- 2cm thick beech wood plank
- End mill LMT.ONSRUD 65-023
- 2D Profile
- Inside contour or pocket
- Climb direction
- 10 Passes
- Tabs : yes
- Ramps yes
After cutting the first part, I found out out I forgot the dog bones, so I made the modification and I cut the part.
Then I cut the dog bones profiles, I made different tests to make sure it was working fine.
|0 mm||Too tight|
|0,5 mm||Too tight|
|1 mm||Too loose|
|Profile 2D - Inside||0 mm||Too tight|
|Profile 2D - Inside||0,5 mm||Too loose|
|Profile 2D - Inside||0,2 mm||Good|
NOTE : No need to go for pocket here as it takes much more time (around 12 mn, when it takes only 4 mn with the 2D profile) and we can achieve the result we want with a 2D profile.
NOTE : After doing my tests I think that I may have better results for the inside contour if I use the conventional direction.
Testing the modules connections¶
To test the connection between two modules I went for a small version of my design. I then cut two of them using the following settings :
- 2cm thick beech wood plank
- End mill LMT.ONSRUD 65-023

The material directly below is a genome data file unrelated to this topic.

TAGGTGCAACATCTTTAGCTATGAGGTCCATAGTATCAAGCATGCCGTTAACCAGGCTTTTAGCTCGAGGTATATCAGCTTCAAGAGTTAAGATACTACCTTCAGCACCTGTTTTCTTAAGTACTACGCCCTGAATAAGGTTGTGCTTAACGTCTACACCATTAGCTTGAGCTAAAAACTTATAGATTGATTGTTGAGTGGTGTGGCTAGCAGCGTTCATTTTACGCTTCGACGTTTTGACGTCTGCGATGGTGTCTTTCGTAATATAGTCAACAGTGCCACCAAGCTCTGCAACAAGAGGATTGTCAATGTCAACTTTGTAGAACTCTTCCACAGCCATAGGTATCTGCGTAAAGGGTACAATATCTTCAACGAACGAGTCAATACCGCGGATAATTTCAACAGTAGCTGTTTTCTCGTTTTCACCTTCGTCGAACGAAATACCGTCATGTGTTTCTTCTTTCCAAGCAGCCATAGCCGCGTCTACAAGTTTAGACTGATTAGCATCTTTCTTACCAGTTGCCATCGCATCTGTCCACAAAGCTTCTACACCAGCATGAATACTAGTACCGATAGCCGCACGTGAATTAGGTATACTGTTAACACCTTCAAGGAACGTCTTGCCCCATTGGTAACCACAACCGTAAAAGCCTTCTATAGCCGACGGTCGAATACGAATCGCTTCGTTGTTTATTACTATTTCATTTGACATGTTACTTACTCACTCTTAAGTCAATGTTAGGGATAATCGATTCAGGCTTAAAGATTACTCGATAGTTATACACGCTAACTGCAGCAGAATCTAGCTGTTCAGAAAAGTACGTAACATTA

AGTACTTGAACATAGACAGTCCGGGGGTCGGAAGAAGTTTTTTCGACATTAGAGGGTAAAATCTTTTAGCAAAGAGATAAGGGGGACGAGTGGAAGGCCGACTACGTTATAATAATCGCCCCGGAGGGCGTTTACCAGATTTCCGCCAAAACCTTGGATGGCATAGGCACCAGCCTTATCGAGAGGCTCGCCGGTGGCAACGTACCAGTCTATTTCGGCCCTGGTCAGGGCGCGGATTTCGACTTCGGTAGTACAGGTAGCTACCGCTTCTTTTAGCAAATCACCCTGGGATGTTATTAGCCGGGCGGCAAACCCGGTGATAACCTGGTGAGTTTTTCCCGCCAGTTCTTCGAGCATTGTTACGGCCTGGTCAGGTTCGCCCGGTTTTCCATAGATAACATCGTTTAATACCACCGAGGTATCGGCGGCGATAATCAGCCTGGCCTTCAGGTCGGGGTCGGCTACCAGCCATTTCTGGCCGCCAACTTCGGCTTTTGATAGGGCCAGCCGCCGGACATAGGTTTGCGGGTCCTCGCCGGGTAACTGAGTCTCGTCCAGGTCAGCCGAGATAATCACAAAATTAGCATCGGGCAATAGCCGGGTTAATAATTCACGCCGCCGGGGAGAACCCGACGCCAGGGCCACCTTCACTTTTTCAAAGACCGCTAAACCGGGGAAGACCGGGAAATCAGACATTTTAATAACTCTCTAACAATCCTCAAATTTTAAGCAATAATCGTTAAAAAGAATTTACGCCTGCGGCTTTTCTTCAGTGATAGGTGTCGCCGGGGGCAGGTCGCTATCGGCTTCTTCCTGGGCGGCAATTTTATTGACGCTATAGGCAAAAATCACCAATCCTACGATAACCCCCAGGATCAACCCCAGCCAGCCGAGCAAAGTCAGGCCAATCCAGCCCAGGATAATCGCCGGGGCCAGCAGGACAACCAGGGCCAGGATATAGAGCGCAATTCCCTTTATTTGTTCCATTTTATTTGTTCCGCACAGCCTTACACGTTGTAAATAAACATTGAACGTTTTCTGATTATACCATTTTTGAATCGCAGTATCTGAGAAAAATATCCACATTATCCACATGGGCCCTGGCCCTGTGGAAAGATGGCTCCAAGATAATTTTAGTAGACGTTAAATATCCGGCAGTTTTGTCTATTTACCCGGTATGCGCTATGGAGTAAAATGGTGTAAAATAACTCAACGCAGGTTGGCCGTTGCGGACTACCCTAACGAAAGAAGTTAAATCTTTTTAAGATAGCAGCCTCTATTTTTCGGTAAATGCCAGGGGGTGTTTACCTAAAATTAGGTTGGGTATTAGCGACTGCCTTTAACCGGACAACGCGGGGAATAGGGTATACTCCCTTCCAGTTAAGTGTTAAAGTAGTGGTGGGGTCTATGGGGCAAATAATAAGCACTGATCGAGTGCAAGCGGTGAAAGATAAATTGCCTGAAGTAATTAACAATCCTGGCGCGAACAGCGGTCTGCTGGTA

- 2D Profile
- Outside contour
- Climb direction
- 10 Passes
- Tabs : yes
- Ramps yes
I did three tests :
|Profile 2D - outside||0 mm||Too tight|
|Profile 2D - outside||0,1 mm||Too tight|
|Profile 2D - outside||0,2 mm||Good|
NOTE : Making the second test, the endmill got stuck in the wood and I had to stop the machine. I think it happened because my two parts where too close from one another.
After all these tests I made the adjustments in my design and prepared the machine to make two modules.
NOTE : I did the offsets using Fusion 360 directly but it’s possible to do it in V-Carve as well.
Machining the modules¶
Confident after my tests I made two modules. Here the steps I followed :
- I exported the profiles from Fusion to Autocad
- I created a new setup in Vcarve where I measured the dimension of my stock
- I upoaded my design and join the different profiles
- I selected the 2d profile
- I selected the End mill LMT.ONSRUD 65-023 with 7 passes